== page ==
Australia’s corporate governance framework is “flawed”, “restrictive”, and “needs to be reformed”, according to the Australian Council of Superannuation Investors (ACSI), the investor membership body whose 37 members collectively manage over A$1.6tn (€1trn) in assets.
Under the current system, investors wishing to file a shareholder resolution first have to attempt to amend a company’s constitution.
Now ACSI has called for the introduction of “an ordinary non-binding shareholder resolution framework” as in other countries. This would provide shareholders with a more “nuanced mechanism” for engaging with companies on ESG issues, ACSI argues.
Currently, shareholders who want to raise an issue at an Australian annual general meeting must also propose a supplementary “constitutional amendment” – with a high threshold of 75% – that must be passed or the original resolution will be withdrawn. This situation, ACSI argues, is why so few “ESG resolutions are proposed and even fewer are included on the agendas of Australian general meetings”.
ESG issues have gone to the vote at just 19 Australian AGMs since 2012, according to ACSI, with the only one to win majority support being the 2016 improved climate-related disclosure resolution filed with mining giant, Rio Tinto. The only other alternative available to shareholders to voice dissent is the “blunt” method of voting against the re-election of directors.
ACSI hopes that its paper Shareholder Resolutions in Australia: Is there a better way? will “stimulate an informed policy debate”.
Meanwhile, there is an ESG resolution set to go to the vote at Woolworths on human rights safeguards in supply chains.
Co-filed by LUCRF, the A$5.9bn superannuation fund, and the Australian Centre for Corporate Responsibility (ACCR), the resolution – along with constitutional amendment – is calling on the retailer to report annually to shareholders on the company’s due diligence process for “identifying, analysing and addressing potential and actual adverse human rights impacts…throughout the group’s operations and supply chains”.RI understands that an agreement to work collaboratively on the issue – including the development of new safeguards – could potentially be announced in advance of the AGM by the company. It may be sufficiently robust to result in the resolution being withdrawn.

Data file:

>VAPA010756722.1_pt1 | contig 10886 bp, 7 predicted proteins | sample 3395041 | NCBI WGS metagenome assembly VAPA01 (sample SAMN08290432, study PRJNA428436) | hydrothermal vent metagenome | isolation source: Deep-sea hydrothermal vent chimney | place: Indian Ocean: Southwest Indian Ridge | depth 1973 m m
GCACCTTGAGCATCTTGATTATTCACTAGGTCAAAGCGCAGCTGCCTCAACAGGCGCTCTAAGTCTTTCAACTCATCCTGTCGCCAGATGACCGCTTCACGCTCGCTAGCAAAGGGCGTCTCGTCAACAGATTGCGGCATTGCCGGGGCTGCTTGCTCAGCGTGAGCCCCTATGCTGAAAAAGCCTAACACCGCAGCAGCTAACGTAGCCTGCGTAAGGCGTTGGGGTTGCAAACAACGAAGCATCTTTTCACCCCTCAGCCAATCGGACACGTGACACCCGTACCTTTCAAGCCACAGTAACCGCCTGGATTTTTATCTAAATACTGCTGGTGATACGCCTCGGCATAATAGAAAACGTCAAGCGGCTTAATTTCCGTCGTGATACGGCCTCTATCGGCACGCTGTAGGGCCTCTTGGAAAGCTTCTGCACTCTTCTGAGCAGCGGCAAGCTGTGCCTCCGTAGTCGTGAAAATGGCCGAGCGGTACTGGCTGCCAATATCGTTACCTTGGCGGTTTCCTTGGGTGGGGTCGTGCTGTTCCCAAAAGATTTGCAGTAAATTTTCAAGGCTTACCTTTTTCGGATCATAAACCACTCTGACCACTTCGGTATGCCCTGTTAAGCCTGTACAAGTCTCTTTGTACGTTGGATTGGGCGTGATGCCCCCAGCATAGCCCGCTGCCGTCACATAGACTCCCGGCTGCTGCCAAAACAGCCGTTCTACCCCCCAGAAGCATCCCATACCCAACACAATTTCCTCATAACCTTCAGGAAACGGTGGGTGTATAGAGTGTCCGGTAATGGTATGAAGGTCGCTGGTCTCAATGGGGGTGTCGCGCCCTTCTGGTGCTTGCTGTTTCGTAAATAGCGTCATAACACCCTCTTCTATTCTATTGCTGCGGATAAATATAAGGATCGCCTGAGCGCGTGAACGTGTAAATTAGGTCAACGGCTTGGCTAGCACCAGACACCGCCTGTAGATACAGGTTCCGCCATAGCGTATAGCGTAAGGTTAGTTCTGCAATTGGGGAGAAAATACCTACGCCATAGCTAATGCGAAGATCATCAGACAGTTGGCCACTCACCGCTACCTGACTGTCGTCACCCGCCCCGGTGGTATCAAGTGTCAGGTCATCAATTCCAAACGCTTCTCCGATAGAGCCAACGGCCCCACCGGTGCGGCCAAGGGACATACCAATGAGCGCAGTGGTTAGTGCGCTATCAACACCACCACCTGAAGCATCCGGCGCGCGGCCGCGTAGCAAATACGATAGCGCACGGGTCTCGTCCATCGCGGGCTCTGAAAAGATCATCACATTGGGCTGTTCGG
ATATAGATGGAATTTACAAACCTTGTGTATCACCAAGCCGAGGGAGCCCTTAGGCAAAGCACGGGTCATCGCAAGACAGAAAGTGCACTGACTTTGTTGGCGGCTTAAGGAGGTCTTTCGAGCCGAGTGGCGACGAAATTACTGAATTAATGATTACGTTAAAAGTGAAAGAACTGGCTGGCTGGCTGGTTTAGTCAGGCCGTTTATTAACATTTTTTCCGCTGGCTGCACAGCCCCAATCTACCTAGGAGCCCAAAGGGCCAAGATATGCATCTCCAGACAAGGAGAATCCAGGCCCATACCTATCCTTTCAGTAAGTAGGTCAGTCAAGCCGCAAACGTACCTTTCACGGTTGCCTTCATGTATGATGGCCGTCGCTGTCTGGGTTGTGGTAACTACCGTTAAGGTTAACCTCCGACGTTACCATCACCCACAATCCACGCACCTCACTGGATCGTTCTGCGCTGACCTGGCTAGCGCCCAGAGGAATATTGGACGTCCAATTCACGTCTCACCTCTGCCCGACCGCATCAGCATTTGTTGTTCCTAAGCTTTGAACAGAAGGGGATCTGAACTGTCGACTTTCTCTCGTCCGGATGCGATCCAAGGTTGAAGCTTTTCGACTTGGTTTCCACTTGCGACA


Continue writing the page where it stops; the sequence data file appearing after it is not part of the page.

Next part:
Woolworths’ AGM is on November 23 in Melbourne.
Proxy advisors ISS and Glass Lewis have advised shareholders to vote against both the constitutional amendment and the human rights resolution, saying Woolworths’ current policies and practices are sufficient.
But Pensions & Investment Research Consultants (PIRC) advocates a vote in favour of the constitutional amendment and an “abstain vote” on the resolution.
Speaking to RI, Susheela Peres da Costa, Head of Advisory at Australian ESG research and engagement firm Regnan, said that the resolution on human rights reporting “addresses gaps we identified in our assessment of Woolworths’ management response to human rights risks”.
She continued, “the materiality of supply chain human rights risks is escalating as related legal obligations evolve, so we see merit in shareholders clearly confirming, via an advisory vote, their support for continued corporate progress on the issue”.
Supply-chain human rights abuses at Australian companies have been in the spotlight in recent years. The government is currently exploring the option of introducing a Modern Slavery in Supply Chains Reporting Requirement that would mean entities operating in Australia with total annual revenues of at least A$100m would be obliged to report annually on their efforts to address modern slavery in their operations and supply-chains.
Staying in Australia, the Responsible Investment Association of Australasia (RIAA), which held its annual event last week, has also recently launched a new website – responsiblereturns.com.au – making it easier for investors to find ethical funds and financial products.